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Journal Communications Reinstates Enhanced 401(k) Matching Contributions and Amends Other Retirement Plans

MILWAUKEE, Oct 14, 2010 (BUSINESS WIRE) -- Journal Communications, Inc. (NYSE:JRN), a diversified media company, today announced that it will move away from its defined benefit retirement plans toward its defined contribution 401(k) plan as the primary vehicle for employee retirement savings. Beginning January 1, 2011, the Company will offer enhanced 401(k) matching contributions. In addition, also effective January 1, the retirement plans have been amended such that benefit accruals in the current Pension Plan and the Supplemental Benefit Plan (SERP) will be permanently frozen and the Annual Employer Contribution (AEC) will no longer be a component of the 401(k) Plan.

"We believe this decision allows us to maintain our financial flexibility while still offering a solid retirement benefit," said Steven J. Smith, Chairman, President and CEO. "Enhancing our 401(k) matching contributions will help us recruit and retain talented people as competitive 401(k) plans are a valued benefit in today's workplace."

Starting in 2011, Journal Communications will match $0.50 on every dollar up to 7% of eligible pay for a maximum match of 3.5%. The prior match was $0.50 on every dollar up to 5% of eligible wages for a maximum match of 2.5%. All employer contributions will vest 100% as soon as they are made. In addition, Journal will begin offering a Roth 401(k) option for after-tax contributions.

"Our decision to focus on the 401(k) as the primary retirement vehicle provides us with greater certainty regarding the cost of our ongoing retirement benefits. Additionally, the increase in the employer match is structured to reward greater levels of employee savings," said Andre Fernandez, Executive Vice President, Finance & Strategy, and Chief Financial Officer.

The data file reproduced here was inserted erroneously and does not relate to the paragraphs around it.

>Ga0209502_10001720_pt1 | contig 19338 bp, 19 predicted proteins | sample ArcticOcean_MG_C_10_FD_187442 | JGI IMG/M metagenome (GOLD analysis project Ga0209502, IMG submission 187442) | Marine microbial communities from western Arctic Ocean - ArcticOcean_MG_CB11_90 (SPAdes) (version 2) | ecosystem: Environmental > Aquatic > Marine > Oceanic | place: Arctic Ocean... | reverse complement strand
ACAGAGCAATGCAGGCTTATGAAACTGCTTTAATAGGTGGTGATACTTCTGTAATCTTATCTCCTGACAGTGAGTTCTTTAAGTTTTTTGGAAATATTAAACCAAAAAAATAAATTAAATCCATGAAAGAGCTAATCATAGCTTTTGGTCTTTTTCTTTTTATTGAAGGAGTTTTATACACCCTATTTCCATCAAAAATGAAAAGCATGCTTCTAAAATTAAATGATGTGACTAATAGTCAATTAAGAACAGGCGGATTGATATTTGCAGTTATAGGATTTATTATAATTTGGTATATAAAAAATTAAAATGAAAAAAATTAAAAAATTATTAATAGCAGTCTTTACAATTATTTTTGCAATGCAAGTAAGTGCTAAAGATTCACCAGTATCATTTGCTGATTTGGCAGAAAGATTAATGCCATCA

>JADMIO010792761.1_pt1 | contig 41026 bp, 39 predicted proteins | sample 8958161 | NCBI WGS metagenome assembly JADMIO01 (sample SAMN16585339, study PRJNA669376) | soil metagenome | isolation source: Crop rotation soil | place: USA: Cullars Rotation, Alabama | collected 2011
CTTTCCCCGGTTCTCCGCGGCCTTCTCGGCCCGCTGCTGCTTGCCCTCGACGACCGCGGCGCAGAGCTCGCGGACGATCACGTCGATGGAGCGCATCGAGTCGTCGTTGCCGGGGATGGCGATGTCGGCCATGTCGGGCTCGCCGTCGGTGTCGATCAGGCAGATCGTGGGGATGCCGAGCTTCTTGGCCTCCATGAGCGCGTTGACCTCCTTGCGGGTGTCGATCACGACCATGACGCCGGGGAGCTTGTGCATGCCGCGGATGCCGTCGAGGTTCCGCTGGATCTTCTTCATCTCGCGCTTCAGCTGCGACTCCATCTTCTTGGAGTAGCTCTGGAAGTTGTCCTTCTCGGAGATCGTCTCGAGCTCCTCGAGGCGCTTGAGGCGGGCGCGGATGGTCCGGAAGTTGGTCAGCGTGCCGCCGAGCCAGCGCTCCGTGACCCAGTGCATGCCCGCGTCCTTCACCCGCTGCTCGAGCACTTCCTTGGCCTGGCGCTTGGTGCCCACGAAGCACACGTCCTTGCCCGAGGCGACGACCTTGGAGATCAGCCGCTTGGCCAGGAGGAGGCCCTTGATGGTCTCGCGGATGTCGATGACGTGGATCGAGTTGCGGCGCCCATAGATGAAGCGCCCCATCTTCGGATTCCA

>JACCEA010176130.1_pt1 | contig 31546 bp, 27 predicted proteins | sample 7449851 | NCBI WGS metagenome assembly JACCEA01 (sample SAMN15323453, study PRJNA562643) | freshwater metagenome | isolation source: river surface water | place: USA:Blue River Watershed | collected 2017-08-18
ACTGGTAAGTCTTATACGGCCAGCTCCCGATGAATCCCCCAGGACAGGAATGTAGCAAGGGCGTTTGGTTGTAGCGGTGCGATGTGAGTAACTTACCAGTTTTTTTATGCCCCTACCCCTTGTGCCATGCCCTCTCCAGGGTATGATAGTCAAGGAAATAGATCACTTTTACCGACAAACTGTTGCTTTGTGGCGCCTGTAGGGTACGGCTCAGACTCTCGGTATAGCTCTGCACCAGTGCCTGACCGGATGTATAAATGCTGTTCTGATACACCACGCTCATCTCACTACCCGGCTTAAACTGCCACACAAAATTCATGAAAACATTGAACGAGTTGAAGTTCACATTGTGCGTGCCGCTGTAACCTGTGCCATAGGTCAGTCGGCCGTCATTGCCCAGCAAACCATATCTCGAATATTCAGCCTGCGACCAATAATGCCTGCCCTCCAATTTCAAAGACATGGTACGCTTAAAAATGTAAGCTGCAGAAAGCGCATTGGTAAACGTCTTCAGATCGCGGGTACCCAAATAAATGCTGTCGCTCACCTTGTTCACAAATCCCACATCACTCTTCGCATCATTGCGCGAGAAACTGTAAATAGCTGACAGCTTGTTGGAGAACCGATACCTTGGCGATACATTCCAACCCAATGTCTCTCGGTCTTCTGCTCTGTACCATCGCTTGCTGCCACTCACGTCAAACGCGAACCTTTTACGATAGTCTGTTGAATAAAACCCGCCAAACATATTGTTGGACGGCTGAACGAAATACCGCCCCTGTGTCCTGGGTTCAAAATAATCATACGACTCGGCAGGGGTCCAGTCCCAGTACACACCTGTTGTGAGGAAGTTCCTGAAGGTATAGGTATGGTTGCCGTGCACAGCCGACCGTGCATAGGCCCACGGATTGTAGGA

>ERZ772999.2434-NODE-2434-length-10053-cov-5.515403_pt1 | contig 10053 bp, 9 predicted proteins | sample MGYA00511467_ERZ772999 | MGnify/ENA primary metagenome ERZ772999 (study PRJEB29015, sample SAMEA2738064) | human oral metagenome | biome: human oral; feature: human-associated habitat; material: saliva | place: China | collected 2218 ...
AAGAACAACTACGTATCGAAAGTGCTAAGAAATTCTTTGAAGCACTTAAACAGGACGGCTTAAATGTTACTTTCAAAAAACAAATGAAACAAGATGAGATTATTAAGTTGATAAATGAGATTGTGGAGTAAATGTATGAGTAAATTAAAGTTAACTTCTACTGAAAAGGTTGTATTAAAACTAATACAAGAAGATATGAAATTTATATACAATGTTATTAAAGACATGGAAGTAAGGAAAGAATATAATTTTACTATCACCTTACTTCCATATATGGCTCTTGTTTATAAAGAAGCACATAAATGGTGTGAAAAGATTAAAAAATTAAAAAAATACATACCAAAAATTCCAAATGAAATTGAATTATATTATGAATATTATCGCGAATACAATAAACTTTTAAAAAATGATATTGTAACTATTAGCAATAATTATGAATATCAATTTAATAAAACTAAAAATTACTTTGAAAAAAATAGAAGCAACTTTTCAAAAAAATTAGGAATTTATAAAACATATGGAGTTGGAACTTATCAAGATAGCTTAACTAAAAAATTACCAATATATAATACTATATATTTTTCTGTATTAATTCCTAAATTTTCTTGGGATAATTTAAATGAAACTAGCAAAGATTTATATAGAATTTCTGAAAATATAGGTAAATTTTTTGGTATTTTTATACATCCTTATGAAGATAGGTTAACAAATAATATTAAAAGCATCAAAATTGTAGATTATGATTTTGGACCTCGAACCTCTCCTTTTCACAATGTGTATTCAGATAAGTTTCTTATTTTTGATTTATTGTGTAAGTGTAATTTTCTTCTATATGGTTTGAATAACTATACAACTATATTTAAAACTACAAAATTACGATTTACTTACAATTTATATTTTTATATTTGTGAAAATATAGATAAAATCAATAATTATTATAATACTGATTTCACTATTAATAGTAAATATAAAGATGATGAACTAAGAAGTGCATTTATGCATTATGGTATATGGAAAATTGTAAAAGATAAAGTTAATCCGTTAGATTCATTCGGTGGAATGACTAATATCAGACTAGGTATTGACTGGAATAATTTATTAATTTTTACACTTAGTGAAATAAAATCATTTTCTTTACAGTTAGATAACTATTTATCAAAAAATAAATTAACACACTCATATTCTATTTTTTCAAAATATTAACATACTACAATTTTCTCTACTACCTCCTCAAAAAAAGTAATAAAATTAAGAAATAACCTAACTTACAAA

In February 2009, Journal Communications temporarily suspended 401(k) matching contributions. Additionally, the Company suspended benefit accruals to the pension plan, SERP and the AEC for an 18-month period beginning July 1, 2009.

These changes impact only active employees of Journal Communications. The pension plan freeze will not affect the benefits of retirees, beneficiaries or terminated vested participants of the Pension Plan.

About Journal Communications

Journal Communications, Inc., headquartered in Milwaukee, Wisconsin, was founded in 1882. We are a diversified media company with operations in publishing, radio and television broadcasting, interactive media and printing services. We publish the Milwaukee Journal Sentinel, which serves as the only major daily newspaper for the Milwaukee metropolitan area, and several community newspapers and shoppers in Wisconsin and Florida. We own and operate 33 radio stations and 13 television stations in 12 states and operate an additional television station under a local marketing agreement. Our interactive media assets build on our strong publishing and broadcasting brands. We also provide a wide range of commercial printing services - including printing of publications, professional journals and documentation material.

SOURCE: Journal Communications, Inc.

Journal Communications, Inc.
Andre Fernandez
Executive Vice President, Finance & Strategy
and Chief Financial Officer